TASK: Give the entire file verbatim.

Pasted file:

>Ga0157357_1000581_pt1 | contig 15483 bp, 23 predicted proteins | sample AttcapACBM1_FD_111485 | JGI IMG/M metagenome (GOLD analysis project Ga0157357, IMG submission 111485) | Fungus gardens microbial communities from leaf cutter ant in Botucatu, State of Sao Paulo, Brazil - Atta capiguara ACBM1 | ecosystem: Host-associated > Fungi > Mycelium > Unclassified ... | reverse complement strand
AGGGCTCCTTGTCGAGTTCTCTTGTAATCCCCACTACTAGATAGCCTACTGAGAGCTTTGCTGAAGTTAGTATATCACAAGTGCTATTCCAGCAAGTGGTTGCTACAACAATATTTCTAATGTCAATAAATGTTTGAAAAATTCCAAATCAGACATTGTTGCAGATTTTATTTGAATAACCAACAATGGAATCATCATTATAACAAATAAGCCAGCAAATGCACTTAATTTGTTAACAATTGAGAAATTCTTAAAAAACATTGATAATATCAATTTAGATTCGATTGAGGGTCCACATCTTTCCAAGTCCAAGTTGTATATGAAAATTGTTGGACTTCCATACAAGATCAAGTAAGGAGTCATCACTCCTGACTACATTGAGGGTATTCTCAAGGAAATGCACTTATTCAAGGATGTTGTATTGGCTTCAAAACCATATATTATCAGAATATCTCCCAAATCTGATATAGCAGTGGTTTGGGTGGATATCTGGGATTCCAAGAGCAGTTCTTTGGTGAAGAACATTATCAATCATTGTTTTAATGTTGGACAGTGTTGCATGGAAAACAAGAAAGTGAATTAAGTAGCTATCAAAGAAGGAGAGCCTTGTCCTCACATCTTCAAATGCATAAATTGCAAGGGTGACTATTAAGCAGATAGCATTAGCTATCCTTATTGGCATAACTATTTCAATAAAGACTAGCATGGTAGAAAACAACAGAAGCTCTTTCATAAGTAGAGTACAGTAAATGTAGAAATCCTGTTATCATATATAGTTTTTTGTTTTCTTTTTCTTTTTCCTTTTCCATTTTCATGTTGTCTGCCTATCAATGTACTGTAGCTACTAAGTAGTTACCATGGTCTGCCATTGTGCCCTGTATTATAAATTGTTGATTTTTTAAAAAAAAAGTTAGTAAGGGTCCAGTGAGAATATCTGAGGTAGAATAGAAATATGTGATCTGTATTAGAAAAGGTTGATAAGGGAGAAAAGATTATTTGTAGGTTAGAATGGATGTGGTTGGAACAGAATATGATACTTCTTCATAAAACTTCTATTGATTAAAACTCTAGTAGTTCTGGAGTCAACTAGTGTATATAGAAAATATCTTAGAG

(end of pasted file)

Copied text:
>Ga0157357_1000581_pt1 | contig 15483 bp, 23 predicted proteins | sample AttcapACBM1_FD_111485 | JGI IMG/M metagenome (GOLD analysis project Ga0157357, IMG submission 111485) | Fungus gardens microbial communities from leaf cutter ant in Botucatu, State of Sao Paulo, Brazil - Atta capiguara ACBM1 | ecosystem: Host-associated > Fungi > Mycelium > Unclassified ... | reverse complement strand
AGGGCTCCTTGTCGAGTTCTCTTGTAATCCCCACTACTAGATAGCCTACTGAGAGCTTTGCTGAAGTTAGTATATCACAAGTGCTATTCCAGCAAGTGGTTGCTACAACAATATTTCTAATGTCAATAAATGTTTGAAAAATTCCAAATCAGACATTGTTGCAGATTTTATTTGAATAACCAACAATGGAATCATCATTATAACAAATAAGCCAGCAAATGCACTTAATTTGTTAACAATTGAGAAATTCTTAAAAAACATTGATAATATCAATTTAGATTCGATTGAGGGTCCACATCTTTCCAAGTCCAAGTTGTATATGAAAATTGTTGGACTTCCATACAAGATCAAGTAAGGAGTCATCACTCCTGACTACATTGAGGGTATTCTCAAGGAAATGCACTTATTCAAGGATGTTGTATTGGCTTCAAAACCATATATTATCAGAATATCTCCCAAATCTGATATAGCAGTGGTTTGGGTGGATATCTGGGATTCCAAGAGCAGTTCTTTGGTGAAGAACATTATCAATCATTGTTTTAATGTTGGACAGTGTTGCATGGAAAACAAGAAAGTGAATTAAGTAGCTATCAAAGAAGGAGAGCCTTGTCCTCACATCTTCAAATGCATAAATTGCAAGGGTGACTATTAAGCAGATAGCATTAGCTATCCTTATTGGCATAACTATTTCAATAAAGACTAGCATGGTAGAAAACAACAGAAGCTCTTTCATAAGTAGAGTACAGTAAATGTAGAAATCCTGTTATCATATATAGTTTTTTGTTTTCTTTTTCTTTTTCCTTTTCCATTTTCATGTTGTCTGCCTATCAATGTACTGTAGCTACTAAGTAGTTACCATGGTCTGCCATTGTGCCCTGTATTATAAATTGTTGATTTTTTAAAAAAAAAGTTAGTAAGGGTCCAGTGAGAATATCTGAGGTAGAATAGAAATATGTGATCTGTATTAGAAAAGGTTGATAAGGGAGAAAAGATTATTTGTAGGTTAGAATGGATGTGGTTGGAACAGAATATGATACTTCTTCATAAAACTTCTATTGATTAAAACTCTAGTAGTTCTGGAGTCAACTAGTGTATATAGAAAATATCTTAGAG